Maryann Lynch is famous for naming her properties after Monopoly board properties. Now she is feeling high and dry.
The 55-year-old St. Petersburg property tycoon resides in a 2,764 square foot waterfront home complete with a boat dock.
However, silt from a city owned drainage installation flowing into the bay has rendered her dock all but useless.
As a result, Lynch alleges it has become too shallow to launch her boat. Previously, she would simply lower the craft, fire it up and head out into the bay. Now she is forced to push her boat away from the dock into deeper water before being able to get going.
In 1995, Lynch purchased the property with a resolution by the former owner regarding an easement with the city, which stated:
“The City will indemnify (former owner) Frank A. Rowell by repairing or replacing any damage to the seawall and/or the rip rap in the outflow area on his property or other damage to his property that may be caused by the water flow from the box culvert installation constructed in accordance with the new drainage installation.”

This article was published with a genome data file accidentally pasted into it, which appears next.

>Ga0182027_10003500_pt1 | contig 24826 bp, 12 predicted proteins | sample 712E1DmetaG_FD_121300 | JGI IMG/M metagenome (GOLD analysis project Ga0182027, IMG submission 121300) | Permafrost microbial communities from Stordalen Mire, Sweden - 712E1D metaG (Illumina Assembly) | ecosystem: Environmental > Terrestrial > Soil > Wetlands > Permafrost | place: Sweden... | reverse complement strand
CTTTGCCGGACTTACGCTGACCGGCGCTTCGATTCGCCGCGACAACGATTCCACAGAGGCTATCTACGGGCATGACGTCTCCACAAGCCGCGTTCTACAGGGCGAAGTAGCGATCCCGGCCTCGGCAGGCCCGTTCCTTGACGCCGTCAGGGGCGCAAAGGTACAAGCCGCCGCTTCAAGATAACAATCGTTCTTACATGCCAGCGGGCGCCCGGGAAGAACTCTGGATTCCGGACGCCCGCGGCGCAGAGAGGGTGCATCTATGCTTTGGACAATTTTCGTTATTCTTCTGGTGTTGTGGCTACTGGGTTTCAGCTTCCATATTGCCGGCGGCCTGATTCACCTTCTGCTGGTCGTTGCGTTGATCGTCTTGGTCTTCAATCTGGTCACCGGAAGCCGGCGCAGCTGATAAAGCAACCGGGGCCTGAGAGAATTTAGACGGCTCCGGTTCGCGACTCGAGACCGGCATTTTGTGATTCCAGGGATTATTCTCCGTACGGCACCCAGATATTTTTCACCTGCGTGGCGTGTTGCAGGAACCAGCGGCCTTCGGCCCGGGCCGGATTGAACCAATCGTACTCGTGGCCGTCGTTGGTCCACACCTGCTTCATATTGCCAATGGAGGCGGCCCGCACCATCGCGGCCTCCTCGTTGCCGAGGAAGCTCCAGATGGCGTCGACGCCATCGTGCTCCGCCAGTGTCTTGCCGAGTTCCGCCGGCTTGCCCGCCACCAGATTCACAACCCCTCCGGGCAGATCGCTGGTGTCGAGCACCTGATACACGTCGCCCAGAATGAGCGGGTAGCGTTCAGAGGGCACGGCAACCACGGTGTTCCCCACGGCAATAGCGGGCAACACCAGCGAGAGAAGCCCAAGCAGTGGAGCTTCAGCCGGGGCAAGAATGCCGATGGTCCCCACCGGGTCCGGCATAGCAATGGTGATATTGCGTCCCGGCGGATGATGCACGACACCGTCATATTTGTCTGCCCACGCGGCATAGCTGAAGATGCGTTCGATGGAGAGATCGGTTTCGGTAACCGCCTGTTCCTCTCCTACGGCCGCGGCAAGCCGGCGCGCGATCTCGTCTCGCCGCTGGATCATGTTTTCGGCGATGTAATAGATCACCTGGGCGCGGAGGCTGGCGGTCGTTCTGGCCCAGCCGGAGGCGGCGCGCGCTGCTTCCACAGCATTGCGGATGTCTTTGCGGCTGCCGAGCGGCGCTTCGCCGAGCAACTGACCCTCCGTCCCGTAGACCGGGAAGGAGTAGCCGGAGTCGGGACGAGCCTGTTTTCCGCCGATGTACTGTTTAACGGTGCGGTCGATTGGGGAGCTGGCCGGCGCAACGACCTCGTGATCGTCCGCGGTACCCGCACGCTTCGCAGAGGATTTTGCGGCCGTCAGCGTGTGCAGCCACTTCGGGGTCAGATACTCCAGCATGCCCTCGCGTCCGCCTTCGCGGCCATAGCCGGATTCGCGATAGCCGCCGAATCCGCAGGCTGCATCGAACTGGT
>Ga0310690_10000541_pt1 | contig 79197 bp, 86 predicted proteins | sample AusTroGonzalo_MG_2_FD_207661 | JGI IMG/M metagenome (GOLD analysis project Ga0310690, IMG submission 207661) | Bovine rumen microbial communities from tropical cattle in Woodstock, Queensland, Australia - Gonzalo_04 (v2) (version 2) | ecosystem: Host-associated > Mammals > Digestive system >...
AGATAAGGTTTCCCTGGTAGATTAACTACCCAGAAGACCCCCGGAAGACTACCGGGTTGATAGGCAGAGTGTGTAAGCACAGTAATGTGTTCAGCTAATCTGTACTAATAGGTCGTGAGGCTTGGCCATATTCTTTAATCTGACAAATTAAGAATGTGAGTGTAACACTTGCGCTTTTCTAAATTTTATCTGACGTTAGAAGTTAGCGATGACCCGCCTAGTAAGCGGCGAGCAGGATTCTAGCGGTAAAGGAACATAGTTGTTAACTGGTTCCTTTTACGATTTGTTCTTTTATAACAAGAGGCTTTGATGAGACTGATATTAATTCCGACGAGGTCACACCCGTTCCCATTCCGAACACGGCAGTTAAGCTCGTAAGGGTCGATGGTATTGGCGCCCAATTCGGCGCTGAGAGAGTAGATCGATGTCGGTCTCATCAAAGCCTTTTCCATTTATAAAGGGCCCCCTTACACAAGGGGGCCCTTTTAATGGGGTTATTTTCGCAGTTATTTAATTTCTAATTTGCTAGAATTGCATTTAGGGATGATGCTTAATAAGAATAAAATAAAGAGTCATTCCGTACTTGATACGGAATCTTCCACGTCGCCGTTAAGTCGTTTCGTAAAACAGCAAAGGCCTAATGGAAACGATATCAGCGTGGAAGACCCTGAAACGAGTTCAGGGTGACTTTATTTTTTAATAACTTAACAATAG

According to Lynch, the drainage system and its outflow caused the buildup of silt around her boat dock, affecting her ability to launch her boat.
The situation has detrimentally affected the value of her property to the tune of approximately $100,000 she alleges.
In the past, the City of St. Petersburg used subcontractors to dredge the area just outside of the outflow, but not around Lynch’s dock.
According to court documents, the sub contractors state that, “it was clearly the City’s responsibility to correct the silt damage to Plaintiff’s (Lynch) waterfront property, as the drainage was the obvious cause.”
Apparently, the City has agreed – in exchange for the “Perpetual Easement and via the Resolution” – to repair any “future” damage caused by the water flow but has steadfastly refused to dredge any silt deposits around Lynch’s dock.
The City contends that even though the sediment is clearly a direct result of their drainage system, they do not have the responsibility to dredge.
This impasse led Lynch to file suit against the City of St. Petersburg.
“Much of the benefit derived from having a waterfront property is the ability to navigate one’s boat freely to and from their dock,” she argues.
Lynch is seeking the damages along with the dredging and repair of her dock.
None of the parties involved returned calls for comment by press time.